Long-Term Farm Profit Analysis
Farming is a very long-term business. How you position your farm for the decades ahead is key to your success – and your survival. Let’s look at the next decade and make some projections. But before looking forward, it’s important to look back and learn from the ups and downs in farming over the last 50 years.
A Look Back
The 1970s: Farm prices and farm profits were gradually increasing. Farmers were using more commercial fertilizer and better seed. The USDA farm programs required set-asides. The major marketing factors each year were changes in USDA loan rates and USDA target prices. One of the keys to keeping your farm profitable was how well you were positioned in the farm program. Inflation increased each year and so did costs. This meant farm profits were hard to come by. The increasing inflation rate was not just a problem for agriculture; it was a major economic problem for the U.S.
The 1980s: When President Reagan was elected in 1980, he promised major changes. He also promised to slow down inflation. He did succeed in slowing inflation – and how! It was painful. Interest rates were ramped up. The prime rate peaked at 20% in April 1980. The U.S. farm program was changed, and the new Freedom to Farm policy eliminated set-aside programs and increased planted acreage. With the higher interest rates, the U.S. Dollar Index soared to 164 in 1985. Farm prices and profits were hit hard. Land prices dropped by 50% to 70%. This created the Great Farm Crisis, which hit rock bottom in 1987. After several years at the bottom, farm prices finally started to turn around by 1990.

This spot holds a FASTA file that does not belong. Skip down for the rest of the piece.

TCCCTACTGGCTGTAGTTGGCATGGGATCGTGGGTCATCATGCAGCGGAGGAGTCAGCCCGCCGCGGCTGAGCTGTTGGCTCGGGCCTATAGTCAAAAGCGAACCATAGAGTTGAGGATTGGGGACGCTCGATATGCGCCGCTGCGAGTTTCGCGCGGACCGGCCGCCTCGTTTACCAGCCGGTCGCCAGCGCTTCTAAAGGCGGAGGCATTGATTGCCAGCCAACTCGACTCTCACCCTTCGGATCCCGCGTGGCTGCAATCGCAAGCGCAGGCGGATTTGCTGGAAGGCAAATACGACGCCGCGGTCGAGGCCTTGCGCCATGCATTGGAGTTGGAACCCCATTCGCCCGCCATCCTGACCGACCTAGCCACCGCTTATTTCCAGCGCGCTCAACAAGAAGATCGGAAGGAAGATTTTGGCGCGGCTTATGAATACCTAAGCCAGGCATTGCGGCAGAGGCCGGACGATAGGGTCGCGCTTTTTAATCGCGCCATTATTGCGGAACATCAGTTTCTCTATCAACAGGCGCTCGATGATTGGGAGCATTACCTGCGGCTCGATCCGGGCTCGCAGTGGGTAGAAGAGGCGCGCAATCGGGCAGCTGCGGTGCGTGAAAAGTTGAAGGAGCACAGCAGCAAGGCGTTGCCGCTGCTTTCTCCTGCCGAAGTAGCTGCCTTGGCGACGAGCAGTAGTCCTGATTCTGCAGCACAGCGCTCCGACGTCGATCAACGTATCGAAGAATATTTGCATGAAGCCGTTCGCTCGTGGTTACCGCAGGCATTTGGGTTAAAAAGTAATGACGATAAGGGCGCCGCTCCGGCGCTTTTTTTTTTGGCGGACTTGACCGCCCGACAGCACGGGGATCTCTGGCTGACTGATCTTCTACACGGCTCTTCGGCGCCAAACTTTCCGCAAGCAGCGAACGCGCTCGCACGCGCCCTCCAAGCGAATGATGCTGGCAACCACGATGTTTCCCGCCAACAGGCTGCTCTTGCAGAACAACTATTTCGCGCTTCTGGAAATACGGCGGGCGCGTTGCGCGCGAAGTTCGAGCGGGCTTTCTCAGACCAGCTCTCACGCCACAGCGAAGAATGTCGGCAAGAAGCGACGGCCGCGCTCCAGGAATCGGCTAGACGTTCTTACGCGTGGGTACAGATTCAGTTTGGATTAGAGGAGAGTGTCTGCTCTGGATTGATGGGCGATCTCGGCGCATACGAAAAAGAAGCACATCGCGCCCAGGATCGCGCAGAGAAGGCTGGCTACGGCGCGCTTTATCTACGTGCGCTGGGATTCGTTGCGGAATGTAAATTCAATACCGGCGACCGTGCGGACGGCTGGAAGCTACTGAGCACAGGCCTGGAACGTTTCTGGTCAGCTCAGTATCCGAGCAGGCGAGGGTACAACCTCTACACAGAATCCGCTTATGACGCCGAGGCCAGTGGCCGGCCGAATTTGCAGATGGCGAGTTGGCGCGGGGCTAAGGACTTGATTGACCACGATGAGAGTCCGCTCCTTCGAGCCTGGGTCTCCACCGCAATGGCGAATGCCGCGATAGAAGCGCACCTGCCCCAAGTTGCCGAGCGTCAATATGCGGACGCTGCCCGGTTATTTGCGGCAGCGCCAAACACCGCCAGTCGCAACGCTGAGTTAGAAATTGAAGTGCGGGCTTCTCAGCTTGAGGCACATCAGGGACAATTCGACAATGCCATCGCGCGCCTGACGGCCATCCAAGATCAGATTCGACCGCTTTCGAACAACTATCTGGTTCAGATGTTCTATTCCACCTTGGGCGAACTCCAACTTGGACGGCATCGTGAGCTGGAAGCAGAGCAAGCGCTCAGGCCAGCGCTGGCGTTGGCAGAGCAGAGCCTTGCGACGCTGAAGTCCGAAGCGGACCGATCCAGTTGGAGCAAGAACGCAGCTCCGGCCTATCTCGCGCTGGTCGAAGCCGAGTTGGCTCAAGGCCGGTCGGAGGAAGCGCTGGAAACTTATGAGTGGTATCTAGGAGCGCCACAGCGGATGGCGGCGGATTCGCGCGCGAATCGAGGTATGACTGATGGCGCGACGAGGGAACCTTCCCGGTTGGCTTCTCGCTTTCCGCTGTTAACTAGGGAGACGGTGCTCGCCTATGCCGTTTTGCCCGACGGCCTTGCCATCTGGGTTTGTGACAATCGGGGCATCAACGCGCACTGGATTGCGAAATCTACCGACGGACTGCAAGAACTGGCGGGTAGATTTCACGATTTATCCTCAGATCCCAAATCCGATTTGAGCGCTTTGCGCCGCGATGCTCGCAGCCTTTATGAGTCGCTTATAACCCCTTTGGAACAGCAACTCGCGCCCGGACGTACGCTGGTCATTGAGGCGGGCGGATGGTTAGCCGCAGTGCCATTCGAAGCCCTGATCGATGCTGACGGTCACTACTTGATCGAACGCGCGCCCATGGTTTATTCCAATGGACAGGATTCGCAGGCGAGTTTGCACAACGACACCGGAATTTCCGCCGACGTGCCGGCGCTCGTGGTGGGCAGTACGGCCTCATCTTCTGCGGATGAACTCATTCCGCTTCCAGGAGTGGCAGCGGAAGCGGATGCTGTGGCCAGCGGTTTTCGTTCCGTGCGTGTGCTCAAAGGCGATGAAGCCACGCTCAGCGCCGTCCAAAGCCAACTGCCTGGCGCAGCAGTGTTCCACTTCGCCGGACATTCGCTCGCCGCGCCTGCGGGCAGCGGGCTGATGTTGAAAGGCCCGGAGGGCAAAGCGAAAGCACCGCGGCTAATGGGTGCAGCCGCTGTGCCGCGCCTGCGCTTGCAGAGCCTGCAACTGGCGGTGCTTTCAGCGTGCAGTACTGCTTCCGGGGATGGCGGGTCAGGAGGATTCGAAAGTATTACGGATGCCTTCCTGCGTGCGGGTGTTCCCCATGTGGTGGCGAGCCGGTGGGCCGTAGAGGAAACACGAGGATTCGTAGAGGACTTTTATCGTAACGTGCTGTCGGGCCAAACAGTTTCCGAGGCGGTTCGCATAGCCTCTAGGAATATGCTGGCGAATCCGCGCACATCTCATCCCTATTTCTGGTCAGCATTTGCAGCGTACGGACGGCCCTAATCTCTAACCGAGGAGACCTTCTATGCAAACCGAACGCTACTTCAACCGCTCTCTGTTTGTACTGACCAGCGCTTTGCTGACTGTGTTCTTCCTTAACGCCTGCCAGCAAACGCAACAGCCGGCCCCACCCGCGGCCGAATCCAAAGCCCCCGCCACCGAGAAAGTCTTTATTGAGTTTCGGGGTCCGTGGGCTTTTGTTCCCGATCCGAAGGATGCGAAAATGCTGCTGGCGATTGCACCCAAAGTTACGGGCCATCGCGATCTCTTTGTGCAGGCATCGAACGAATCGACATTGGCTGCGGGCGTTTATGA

The 1990s: This decade was a welcome time of rapid growth in farm productivity and huge growth in global demand. Farmers who had good crops and sold them at the right time made good returns. By the late 1990s, after several years of good crops around the world, prices and profits started to fade. Prices and profits put in a major low in 1999.
The 2000s: In 2000, George W. Bush was elected president, and global trade and export demand both kicked into high gear. It seemed like no matter how big the crops were, they got used up. Then came 2008 and the financial meltdown. The stock markets – as well as farm prices and profits – dropped, and then they bottomed in 2009.
The 2010s: After the 2009 low, prices and profits went sharply higher for the next four years. A major high developed in the grain and land markets in the third quarter of 2013. The four years up were followed by four years down. Prices fell from 2013 through early 2017. The U.S. went through nearly a decade of zero interest rates and slow economic growth. Many in the U.S. and the free world began questioning the benefits of free trade and globalization. In June 2016, voters in England shocked the world when they voted to pull out of the Euro. Five months later, in November 2016, voters in the U.S. shocked the world when they elected President Trump.